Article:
The culture of the Hindus, Savarkar argues, is expressed chiefly through their common classical language, Sanskrit, which he thinks is the common reference point for all Indian languages. He wants every political programme of the Hindu nationalists to call for recognition of Sanskrit or Hindi, the vernacular language closest to it, as the national language. Many proponents of Hindutva see ‘Hindiness’ as synonymous with Indianness even though, according to the 2011 census, there are 22 scheduled languages and 99 non-scheduled languages in India, and 96.71% of Indians have one of these 22 scheduled languages as their mother tongue.
In his book, We or Our Nationhood Defined, M.S. Golwalkar, the head of the RSS from 1940 to1973 and who replaced Savarkar as the principal ideologue of Hindu cultural nationalism, writes that “Hindustan is the land of the Hindus and is the terra firma for the Hindu nation alone to flourish upon…” According to him, India, a land of pristine beauty and greatness was desecrated and devastated by foreign invaders, and it needs regeneration as a Hindu nation. Golwalkar is opposed to territorial and civic nationalism which, according to him, are the sole reason for all the ills of India. Therefore, he too advocates a religious and cultural nationalism, on the lines of Savarkar.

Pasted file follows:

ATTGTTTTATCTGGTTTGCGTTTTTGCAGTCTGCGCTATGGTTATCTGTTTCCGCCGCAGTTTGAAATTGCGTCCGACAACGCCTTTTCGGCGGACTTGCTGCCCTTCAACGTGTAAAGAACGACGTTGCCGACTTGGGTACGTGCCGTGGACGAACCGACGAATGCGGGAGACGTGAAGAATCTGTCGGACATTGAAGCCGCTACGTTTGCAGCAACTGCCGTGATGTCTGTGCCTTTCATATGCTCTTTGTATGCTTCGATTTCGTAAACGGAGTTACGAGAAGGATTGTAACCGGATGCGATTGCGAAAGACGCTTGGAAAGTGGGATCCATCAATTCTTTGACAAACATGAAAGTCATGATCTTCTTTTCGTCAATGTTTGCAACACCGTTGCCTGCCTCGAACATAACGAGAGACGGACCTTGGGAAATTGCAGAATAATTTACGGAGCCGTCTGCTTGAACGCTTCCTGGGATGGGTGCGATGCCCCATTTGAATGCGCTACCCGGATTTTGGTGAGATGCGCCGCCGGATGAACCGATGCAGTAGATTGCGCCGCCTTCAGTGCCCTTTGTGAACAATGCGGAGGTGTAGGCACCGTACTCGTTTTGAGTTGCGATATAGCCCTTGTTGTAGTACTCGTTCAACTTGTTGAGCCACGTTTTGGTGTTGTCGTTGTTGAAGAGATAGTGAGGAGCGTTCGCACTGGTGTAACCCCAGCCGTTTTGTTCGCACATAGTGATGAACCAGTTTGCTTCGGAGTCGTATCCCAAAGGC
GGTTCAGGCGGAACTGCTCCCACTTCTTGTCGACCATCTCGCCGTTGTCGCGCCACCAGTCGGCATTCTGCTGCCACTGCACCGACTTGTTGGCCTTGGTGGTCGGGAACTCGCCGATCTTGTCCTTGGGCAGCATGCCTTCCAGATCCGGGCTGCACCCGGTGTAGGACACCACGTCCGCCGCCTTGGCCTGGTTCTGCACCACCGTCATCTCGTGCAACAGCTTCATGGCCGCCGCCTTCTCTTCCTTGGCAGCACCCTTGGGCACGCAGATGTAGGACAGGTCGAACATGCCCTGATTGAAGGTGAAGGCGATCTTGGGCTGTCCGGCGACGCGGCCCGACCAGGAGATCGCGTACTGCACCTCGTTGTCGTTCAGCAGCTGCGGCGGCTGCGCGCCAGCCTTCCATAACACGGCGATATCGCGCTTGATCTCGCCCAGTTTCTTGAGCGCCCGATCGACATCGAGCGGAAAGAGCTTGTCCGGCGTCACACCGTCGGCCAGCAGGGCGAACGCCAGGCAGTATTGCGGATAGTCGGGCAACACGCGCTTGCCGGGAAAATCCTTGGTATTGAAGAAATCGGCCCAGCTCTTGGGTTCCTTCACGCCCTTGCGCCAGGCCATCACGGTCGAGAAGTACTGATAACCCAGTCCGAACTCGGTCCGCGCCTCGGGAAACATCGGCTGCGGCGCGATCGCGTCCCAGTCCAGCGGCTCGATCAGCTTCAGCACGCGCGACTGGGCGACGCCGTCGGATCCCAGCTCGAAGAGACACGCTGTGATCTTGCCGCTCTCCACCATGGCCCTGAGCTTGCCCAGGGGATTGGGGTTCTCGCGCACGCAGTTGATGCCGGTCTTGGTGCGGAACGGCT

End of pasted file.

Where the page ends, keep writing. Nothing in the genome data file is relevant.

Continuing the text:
When the Bhartiya Janata Party officially adopted Hindutva as its ideology in 1986, it indirectly announced the replacement of India’s territorial and civic nationalism with religious and cultural nationalism as its political agenda. Simultaneously and stealthily, it also introduced the policy of polarisation, the ‘us and them’ division, into the heart of Indian national consciousness for political advantage. Ironically, however, while presiding over a Bharat polarised into the majority ‘us,’ and the minority ‘them,’ the guardians of Hindutva dream of an Akhand Bharat that comprises India, Pakistan and Bangladesh. The more ambitious of them dream of a greater Akhand Bharat that includes even Afghanistan, Myanmar, Sri Lanka and Tibet. As they chant ‘Vasudhaiva Kutumbakum’ (the whole world is one single family) from the Upanishad in a gesture of welcome to the rest of the world, India, long known for embodying the spirit of unity in diversity, stands at a dangerous crossroads where its identity as a peaceful and tolerant nation stands threatened from within.